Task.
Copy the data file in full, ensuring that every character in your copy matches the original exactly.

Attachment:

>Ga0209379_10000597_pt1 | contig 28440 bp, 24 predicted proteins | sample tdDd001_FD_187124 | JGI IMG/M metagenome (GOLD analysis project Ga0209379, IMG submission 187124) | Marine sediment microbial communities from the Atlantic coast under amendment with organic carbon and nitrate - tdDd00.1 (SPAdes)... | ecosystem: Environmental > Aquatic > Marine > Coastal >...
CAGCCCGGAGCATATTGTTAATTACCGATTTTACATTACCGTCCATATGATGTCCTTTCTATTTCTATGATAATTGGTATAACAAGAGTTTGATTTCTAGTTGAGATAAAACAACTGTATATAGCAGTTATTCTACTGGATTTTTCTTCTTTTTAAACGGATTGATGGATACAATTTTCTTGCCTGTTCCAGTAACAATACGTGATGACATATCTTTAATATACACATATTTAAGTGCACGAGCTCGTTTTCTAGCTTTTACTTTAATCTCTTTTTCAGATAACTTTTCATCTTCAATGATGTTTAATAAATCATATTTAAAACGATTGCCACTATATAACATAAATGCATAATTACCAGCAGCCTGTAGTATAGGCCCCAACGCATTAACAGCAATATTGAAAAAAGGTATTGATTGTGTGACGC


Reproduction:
>Ga0209379_10000597_pt1 | contig 28440 bp, 24 predicted proteins | sample tdDd001_FD_187124 | JGI IMG/M metagenome (GOLD analysis project Ga0209379, IMG submission 187124) | Marine sediment microbial communities from the Atlantic coast under amendment with organic carbon and nitrate - tdDd00.1 (SPAdes)... | ecosystem: Environmental > Aquatic > Marine > Coastal >...
CAGCCCGGAGCATATTGTTAATTACCGATTTTACATTACCGTCCATATGATGTCCTTTCTATTTCTATGATAATTGGTATAACAAGAGTTTGATTTCTAGTTGAGATAAAACAACTGTATATAGCAGTTATTCTACTGGATTTTTCTTCTTTTTAAACGGATTGATGGATACAATTTTCTTGCCTGTTCCAGTAACAATACGTGATGACATATCTTTAATATACACATATTTAAGTGCACGAGCTCGTTTTCTAGCTTTTACTTTAATCTCTTTTTCAGATAACTTTTCATCTTCAATGATGTTTAATAAATCATATTTAAAACGATTGCCACTATATAACATAAATGCATAATTACCAGCAGCCTGTAGTATAGGCCCCAACGCATTAACAGCAATATTGAAAAAAGGTATTGATTGTGTGACGC